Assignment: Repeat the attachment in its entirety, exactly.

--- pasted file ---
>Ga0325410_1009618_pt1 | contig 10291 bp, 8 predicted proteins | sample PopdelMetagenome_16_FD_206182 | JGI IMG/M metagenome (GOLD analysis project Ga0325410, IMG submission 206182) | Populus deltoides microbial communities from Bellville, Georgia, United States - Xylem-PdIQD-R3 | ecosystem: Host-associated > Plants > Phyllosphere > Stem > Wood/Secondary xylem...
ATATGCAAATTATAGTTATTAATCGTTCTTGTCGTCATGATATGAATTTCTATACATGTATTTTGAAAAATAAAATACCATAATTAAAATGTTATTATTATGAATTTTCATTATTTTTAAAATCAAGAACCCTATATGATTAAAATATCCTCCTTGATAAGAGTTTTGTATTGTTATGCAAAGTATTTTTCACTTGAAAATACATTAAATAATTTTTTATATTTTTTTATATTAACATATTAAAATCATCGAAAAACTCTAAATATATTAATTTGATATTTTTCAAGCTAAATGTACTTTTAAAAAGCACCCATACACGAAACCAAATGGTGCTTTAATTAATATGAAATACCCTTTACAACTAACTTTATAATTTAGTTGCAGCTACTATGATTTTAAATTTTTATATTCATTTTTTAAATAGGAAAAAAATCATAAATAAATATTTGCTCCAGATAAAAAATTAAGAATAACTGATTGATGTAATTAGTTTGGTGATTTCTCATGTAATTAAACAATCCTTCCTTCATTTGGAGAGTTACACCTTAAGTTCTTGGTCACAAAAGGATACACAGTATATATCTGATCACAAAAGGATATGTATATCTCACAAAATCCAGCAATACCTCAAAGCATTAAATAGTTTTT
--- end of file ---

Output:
>Ga0325410_1009618_pt1 | contig 10291 bp, 8 predicted proteins | sample PopdelMetagenome_16_FD_206182 | JGI IMG/M metagenome (GOLD analysis project Ga0325410, IMG submission 206182) | Populus deltoides microbial communities from Bellville, Georgia, United States - Xylem-PdIQD-R3 | ecosystem: Host-associated > Plants > Phyllosphere > Stem > Wood/Secondary xylem...
ATATGCAAATTATAGTTATTAATCGTTCTTGTCGTCATGATATGAATTTCTATACATGTATTTTGAAAAATAAAATACCATAATTAAAATGTTATTATTATGAATTTTCATTATTTTTAAAATCAAGAACCCTATATGATTAAAATATCCTCCTTGATAAGAGTTTTGTATTGTTATGCAAAGTATTTTTCACTTGAAAATACATTAAATAATTTTTTATATTTTTTTATATTAACATATTAAAATCATCGAAAAACTCTAAATATATTAATTTGATATTTTTCAAGCTAAATGTACTTTTAAAAAGCACCCATACACGAAACCAAATGGTGCTTTAATTAATATGAAATACCCTTTACAACTAACTTTATAATTTAGTTGCAGCTACTATGATTTTAAATTTTTATATTCATTTTTTAAATAGGAAAAAAATCATAAATAAATATTTGCTCCAGATAAAAAATTAAGAATAACTGATTGATGTAATTAGTTTGGTGATTTCTCATGTAATTAAACAATCCTTCCTTCATTTGGAGAGTTACACCTTAAGTTCTTGGTCACAAAAGGATACACAGTATATATCTGATCACAAAAGGATATGTATATCTCACAAAATCCAGCAATACCTCAAAGCATTAAATAGTTTTT